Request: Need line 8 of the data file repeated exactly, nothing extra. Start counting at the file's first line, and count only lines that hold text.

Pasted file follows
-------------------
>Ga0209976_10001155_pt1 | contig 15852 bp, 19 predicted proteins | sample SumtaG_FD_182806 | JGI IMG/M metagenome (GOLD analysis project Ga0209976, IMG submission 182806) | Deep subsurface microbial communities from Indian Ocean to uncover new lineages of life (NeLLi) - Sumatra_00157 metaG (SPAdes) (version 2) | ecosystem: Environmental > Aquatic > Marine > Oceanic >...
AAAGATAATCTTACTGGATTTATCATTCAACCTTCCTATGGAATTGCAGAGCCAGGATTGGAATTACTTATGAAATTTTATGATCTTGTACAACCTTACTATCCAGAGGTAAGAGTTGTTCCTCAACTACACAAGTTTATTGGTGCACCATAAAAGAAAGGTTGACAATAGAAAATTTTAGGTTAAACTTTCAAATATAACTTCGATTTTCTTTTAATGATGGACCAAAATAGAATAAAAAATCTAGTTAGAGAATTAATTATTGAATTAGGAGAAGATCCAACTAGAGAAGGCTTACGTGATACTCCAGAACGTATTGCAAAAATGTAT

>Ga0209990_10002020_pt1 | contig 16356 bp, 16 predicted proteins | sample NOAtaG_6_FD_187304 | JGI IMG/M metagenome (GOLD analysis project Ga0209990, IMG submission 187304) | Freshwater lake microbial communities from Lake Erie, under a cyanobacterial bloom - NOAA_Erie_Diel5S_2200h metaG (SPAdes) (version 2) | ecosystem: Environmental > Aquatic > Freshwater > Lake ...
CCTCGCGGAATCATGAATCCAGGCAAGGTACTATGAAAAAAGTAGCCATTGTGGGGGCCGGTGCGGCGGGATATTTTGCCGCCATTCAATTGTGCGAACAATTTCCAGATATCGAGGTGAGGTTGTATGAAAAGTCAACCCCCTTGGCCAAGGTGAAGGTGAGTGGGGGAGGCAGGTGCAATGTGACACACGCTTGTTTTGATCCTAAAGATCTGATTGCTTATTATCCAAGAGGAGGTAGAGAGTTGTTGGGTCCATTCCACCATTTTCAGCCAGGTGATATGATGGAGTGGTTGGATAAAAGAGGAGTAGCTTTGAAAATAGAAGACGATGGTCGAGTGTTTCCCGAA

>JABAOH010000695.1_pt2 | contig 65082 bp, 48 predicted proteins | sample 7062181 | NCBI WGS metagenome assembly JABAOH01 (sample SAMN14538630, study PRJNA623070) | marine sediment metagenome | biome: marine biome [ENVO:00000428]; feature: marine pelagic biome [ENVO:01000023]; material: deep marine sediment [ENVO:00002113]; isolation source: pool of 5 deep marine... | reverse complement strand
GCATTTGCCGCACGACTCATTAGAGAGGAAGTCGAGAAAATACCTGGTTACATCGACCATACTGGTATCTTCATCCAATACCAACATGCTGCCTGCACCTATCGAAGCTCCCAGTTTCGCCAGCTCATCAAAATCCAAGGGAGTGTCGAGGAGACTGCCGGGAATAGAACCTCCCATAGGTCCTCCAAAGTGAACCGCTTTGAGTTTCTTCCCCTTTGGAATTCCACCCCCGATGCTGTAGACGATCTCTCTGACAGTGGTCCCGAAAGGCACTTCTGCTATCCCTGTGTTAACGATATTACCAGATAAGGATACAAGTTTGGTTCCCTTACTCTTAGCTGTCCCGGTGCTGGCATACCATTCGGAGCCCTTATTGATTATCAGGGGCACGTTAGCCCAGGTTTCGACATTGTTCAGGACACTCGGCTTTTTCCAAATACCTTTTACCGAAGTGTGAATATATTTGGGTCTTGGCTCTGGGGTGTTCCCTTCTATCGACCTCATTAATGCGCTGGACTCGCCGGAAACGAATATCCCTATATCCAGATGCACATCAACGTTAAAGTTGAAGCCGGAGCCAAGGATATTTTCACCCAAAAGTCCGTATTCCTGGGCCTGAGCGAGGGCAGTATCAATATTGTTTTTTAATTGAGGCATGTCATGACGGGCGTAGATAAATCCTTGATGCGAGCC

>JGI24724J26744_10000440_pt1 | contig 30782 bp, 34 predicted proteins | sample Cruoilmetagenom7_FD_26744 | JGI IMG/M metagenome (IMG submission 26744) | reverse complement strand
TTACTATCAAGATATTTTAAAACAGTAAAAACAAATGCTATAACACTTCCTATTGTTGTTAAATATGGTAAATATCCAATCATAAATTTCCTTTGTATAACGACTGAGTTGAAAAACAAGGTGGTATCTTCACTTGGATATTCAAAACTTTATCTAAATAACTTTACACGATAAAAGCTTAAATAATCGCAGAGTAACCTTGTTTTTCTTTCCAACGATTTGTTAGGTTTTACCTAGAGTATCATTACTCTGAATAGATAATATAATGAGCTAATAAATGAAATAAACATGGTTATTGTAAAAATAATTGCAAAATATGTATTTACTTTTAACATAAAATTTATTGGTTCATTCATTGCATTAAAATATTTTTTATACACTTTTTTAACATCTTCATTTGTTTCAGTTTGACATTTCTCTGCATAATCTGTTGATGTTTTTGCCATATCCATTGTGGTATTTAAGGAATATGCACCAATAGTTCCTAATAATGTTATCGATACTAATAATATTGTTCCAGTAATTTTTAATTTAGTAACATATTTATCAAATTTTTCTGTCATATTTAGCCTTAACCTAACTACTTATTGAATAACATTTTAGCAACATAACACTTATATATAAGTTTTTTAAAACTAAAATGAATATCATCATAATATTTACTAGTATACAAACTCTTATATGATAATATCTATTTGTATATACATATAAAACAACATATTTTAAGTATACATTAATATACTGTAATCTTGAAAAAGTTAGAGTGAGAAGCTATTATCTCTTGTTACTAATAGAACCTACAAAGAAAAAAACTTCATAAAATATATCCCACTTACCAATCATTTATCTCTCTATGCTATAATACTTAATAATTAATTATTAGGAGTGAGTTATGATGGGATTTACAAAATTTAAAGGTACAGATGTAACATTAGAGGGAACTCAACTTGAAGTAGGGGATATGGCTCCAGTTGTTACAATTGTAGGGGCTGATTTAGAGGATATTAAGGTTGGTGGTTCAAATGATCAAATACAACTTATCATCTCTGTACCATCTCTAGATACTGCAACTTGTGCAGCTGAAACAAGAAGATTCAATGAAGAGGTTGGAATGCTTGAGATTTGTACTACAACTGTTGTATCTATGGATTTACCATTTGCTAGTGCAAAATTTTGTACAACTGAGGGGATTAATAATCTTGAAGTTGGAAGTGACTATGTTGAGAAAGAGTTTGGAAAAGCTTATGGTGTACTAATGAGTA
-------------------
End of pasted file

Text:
TTACTATCAAGATATTTTAAAACAGTAAAAACAAATGCTATAACACTTCCTATTGTTGTTAAATATGGTAAATATCCAATCATAAATTTCCTTTGTATAACGACTGAGTTGAAAAACAAGGTGGTATCTTCACTTGGATATTCAAAACTTTATCTAAATAACTTTACACGATAAAAGCTTAAATAATCGCAGAGTAACCTTGTTTTTCTTTCCAACGATTTGTTAGGTTTTACCTAGAGTATCATTACTCTGAATAGATAATATAATGAGCTAATAAATGAAATAAACATGGTTATTGTAAAAATAATTGCAAAATATGTATTTACTTTTAACATAAAATTTATTGGTTCATTCATTGCATTAAAATATTTTTTATACACTTTTTTAACATCTTCATTTGTTTCAGTTTGACATTTCTCTGCATAATCTGTTGATGTTTTTGCCATATCCATTGTGGTATTTAAGGAATATGCACCAATAGTTCCTAATAATGTTATCGATACTAATAATATTGTTCCAGTAATTTTTAATTTAGTAACATATTTATCAAATTTTTCTGTCATATTTAGCCTTAACCTAACTACTTATTGAATAACATTTTAGCAACATAACACTTATATATAAGTTTTTTAAAACTAAAATGAATATCATCATAATATTTACTAGTATACAAACTCTTATATGATAATATCTATTTGTATATACATATAAAACAACATATTTTAAGTATACATTAATATACTGTAATCTTGAAAAAGTTAGAGTGAGAAGCTATTATCTCTTGTTACTAATAGAACCTACAAAGAAAAAAACTTCATAAAATATATCCCACTTACCAATCATTTATCTCTCTATGCTATAATACTTAATAATTAATTATTAGGAGTGAGTTATGATGGGATTTACAAAATTTAAAGGTACAGATGTAACATTAGAGGGAACTCAACTTGAAGTAGGGGATATGGCTCCAGTTGTTACAATTGTAGGGGCTGATTTAGAGGATATTAAGGTTGGTGGTTCAAATGATCAAATACAACTTATCATCTCTGTACCATCTCTAGATACTGCAACTTGTGCAGCTGAAACAAGAAGATTCAATGAAGAGGTTGGAATGCTTGAGATTTGTACTACAACTGTTGTATCTATGGATTTACCATTTGCTAGTGCAAAATTTTGTACAACTGAGGGGATTAATAATCTTGAAGTTGGAAGTGACTATGTTGAGAAAGAGTTTGGAAAAGCTTATGGTGTACTAATGAGTA